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The Sony Open in Hawaii is a professional golf tournament on the PGA Tour, and is part of the tour's FedEx Cup Series. It has been contested at the Waialae Country Club in Honolulu, Hawaii, since the event's modern-day inception as the Hawaiian Open in November 1965.[1]

Sony Open in Hawaii
Sony Open in Hawaii.svg
LocationHonolulu, Hawaii, U.S.
Established1965, 54 years ago
Course(s)Waialae Country Club
Par70
Length7,044 yards (6,441 m)
Organized byFriends of Hawaii Charities
Tour(s)PGA Tour
FormatStroke play
Prize fund$6.4 million
Month playedJanuary
Aggregate253 Justin Thomas (2017)
To par−28 John Huston (1998)
United States Matt Kuchar
Waialae is located in Hawaii
Waialae
Waialae
Location on Oahu in the state of Hawaii

In addition to the usual PGA Tour eligibility criteria, the Sony Open may invite up to three professional golfers from emerging markets.[2]

HistoryEdit

Originally a mid-autumn event for its first five editions, it was skipped in 1970 as it moved to its winter slot in early February 1971.[3] Currently, it is held in mid-January and is the first full-field event of the calendar year, following the Tournament of Champions on Maui. The front and back nines of Waialae are switched for the PGA Tour event, finishing at the dogleg ninth hole.[4]

The first lead sponsor was United Airlines in 1991, succeeded by current sponsor Sony in 1999. There have been five multiple winners of the tournament, all two-time champions: Hubert Green, Corey Pavin, Lanny Wadkins, Ernie Els, and Jimmy Walker. All have won major championships. The tournament is currently organized by Friends of Hawaii Charities.[5]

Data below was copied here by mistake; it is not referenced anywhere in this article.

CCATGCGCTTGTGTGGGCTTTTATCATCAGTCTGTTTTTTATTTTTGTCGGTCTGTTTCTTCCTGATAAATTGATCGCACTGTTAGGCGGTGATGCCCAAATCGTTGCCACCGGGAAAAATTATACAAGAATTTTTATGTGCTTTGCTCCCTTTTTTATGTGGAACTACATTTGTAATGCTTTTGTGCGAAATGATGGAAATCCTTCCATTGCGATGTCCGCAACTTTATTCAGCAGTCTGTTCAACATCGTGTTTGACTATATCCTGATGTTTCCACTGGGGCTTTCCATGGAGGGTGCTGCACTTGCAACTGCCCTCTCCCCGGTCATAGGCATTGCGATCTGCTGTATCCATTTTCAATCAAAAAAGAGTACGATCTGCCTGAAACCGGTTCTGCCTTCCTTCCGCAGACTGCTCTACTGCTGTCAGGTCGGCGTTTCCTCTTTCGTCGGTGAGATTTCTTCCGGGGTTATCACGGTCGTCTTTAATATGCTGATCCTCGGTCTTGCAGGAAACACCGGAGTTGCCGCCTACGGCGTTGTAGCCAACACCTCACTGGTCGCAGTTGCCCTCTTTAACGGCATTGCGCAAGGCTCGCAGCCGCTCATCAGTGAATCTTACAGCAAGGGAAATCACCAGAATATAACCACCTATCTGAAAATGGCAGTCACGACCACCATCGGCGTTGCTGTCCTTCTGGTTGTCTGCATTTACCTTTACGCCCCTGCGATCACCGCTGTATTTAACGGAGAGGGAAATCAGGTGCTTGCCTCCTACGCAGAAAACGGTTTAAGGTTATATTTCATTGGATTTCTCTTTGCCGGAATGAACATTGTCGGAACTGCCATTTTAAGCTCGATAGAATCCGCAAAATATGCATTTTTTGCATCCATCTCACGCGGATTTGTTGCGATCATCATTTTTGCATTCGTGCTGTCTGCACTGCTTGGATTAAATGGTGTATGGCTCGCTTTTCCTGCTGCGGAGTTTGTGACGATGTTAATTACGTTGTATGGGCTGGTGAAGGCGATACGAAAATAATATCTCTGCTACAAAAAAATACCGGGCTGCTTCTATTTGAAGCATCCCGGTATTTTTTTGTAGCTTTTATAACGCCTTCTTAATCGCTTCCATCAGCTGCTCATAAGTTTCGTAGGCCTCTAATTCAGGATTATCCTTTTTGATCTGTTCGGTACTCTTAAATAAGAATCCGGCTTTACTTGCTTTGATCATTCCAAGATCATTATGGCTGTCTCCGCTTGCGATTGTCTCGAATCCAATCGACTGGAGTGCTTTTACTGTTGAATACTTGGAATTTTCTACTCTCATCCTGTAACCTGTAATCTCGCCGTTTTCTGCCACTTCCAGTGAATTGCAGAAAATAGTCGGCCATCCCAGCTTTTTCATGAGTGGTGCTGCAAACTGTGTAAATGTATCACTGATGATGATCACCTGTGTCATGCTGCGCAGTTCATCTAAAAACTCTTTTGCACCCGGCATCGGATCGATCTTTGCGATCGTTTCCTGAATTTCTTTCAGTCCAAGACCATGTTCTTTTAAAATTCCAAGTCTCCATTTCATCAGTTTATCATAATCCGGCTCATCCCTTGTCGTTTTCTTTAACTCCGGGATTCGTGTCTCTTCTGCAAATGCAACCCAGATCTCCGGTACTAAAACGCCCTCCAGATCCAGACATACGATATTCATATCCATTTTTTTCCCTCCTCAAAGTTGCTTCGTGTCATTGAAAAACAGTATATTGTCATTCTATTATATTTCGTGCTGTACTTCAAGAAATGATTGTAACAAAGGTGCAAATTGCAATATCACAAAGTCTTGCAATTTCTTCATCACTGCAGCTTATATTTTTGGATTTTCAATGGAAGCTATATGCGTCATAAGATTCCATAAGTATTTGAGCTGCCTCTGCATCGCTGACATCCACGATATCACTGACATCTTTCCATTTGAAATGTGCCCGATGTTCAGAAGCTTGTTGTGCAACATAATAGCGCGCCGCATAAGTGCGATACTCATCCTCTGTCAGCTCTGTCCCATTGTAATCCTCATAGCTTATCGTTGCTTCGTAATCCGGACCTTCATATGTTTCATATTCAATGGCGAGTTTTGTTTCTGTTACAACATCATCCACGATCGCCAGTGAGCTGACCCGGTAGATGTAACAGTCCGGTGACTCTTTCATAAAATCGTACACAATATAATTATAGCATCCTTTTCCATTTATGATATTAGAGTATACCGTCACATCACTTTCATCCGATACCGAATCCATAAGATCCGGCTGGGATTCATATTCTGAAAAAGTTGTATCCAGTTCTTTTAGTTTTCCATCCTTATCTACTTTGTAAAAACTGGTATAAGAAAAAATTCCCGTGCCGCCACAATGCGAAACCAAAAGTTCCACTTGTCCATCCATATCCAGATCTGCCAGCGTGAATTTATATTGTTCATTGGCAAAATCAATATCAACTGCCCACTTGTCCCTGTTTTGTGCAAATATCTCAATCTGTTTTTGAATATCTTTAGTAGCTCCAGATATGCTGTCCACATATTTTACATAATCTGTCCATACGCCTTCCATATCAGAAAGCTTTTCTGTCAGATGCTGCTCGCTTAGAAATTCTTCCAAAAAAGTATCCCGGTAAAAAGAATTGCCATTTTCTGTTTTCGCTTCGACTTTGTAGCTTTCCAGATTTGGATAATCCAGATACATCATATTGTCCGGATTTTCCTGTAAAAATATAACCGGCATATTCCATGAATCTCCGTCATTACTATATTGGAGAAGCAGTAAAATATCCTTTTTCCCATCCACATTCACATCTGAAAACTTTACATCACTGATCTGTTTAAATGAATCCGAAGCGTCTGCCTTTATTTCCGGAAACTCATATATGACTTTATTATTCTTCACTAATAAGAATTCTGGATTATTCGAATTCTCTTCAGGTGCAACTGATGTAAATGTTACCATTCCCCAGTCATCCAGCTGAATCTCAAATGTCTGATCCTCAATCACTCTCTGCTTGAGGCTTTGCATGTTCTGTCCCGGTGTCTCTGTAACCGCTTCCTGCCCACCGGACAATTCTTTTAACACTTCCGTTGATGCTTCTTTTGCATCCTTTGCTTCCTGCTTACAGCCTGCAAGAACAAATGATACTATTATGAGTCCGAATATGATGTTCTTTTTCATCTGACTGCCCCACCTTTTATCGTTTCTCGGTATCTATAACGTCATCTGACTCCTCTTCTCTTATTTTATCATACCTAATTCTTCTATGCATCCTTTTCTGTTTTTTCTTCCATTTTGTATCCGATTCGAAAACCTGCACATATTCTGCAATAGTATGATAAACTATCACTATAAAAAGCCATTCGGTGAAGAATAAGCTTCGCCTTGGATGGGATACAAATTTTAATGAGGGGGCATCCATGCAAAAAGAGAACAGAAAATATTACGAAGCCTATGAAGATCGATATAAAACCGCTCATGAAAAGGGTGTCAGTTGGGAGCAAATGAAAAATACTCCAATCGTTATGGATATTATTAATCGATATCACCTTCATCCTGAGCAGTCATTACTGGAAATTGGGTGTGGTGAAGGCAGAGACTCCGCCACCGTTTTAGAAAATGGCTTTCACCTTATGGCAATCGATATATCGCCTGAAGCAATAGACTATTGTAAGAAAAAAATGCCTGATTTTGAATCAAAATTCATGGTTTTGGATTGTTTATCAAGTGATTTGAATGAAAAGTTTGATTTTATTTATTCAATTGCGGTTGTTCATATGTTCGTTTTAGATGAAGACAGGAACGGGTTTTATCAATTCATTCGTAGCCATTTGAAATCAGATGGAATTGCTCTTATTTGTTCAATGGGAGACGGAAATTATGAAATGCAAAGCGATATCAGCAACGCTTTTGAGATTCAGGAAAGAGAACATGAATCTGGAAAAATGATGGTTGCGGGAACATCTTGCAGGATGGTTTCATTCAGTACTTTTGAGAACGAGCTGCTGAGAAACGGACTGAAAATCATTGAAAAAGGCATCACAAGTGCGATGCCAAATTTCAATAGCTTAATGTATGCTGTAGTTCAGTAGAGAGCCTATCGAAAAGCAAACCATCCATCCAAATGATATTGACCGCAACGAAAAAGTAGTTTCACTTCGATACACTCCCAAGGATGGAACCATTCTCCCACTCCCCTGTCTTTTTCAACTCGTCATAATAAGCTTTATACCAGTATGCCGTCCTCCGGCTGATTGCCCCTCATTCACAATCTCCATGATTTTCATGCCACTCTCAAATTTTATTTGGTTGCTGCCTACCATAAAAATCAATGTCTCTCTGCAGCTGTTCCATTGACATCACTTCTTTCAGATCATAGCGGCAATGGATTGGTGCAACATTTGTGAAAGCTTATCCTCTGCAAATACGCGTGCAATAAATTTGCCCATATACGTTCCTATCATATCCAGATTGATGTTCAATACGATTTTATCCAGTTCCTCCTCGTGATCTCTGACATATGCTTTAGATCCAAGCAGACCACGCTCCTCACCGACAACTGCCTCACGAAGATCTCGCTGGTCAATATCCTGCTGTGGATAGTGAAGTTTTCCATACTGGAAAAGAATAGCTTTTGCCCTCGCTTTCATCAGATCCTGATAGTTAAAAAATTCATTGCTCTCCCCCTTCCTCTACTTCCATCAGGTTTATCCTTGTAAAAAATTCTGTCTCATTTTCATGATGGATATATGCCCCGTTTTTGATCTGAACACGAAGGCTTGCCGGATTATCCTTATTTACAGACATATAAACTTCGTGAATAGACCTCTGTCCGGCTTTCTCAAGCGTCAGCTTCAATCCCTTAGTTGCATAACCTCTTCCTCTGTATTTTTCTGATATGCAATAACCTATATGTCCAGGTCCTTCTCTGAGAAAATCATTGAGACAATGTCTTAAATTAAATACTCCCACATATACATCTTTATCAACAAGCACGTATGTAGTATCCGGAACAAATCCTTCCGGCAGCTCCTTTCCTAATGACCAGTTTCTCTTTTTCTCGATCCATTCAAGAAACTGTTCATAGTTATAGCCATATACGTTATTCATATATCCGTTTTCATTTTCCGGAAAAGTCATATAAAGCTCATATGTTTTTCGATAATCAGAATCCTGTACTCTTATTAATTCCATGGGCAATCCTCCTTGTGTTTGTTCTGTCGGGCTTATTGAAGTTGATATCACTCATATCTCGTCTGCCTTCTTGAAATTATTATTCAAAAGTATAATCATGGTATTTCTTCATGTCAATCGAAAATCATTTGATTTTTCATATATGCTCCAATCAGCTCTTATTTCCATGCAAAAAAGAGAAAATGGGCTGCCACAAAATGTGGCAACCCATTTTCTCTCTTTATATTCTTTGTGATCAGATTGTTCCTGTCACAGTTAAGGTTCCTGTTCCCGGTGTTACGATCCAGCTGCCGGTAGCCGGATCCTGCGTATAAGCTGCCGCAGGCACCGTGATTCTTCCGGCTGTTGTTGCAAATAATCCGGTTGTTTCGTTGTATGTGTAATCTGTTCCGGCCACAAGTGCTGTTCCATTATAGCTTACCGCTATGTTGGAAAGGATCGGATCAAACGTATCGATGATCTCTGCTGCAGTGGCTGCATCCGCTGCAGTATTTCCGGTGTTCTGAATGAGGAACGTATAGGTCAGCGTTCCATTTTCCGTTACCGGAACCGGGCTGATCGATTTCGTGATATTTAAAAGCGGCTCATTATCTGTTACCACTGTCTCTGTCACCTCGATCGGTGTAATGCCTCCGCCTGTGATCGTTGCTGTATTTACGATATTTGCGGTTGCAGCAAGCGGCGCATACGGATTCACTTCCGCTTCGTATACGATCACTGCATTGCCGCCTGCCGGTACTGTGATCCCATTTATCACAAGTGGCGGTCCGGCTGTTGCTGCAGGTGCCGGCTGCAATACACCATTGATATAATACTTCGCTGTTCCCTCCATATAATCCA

In 1983, forty-year-old Isao Aoki became Japan's first winner on the PGA Tour. He holed out a wedge shot for an eagle-3 on the 72nd hole to beat Jack Renner by a stroke.[6][7]

The Sony Open gained attention for granting four consecutive sponsor invitations (PGA Tour Exemption #11) to Michelle Wie, the first in 2004 when she was age 14.[8] She missed the cut in all four appearances,[9] and did not receive one of the four available sponsor exemptions in 2008. One of the invitations went to Alex Ching, a 17-year-old former high school classmate of Wie.

In 2007, amateur Tadd Fujikawa become the second youngest player ever (16 years, 4 days) to make a 36-hole cut in an official PGA Tour event.[9][10] His achievement was highlighted by a 15-foot (4.6 m) eagle putt on his 36th hole, Waialae's 551-yard par-5 18th. Incidentally, the PGA Tour's 2006 media guide shows that the youngest player ever to make a 36-hole cut in an official Tour event was Bob Panasik (15 years, 8 months, and 20 days) in 1957 at the Canadian Open,[11] 3½ months younger than Fujikawa.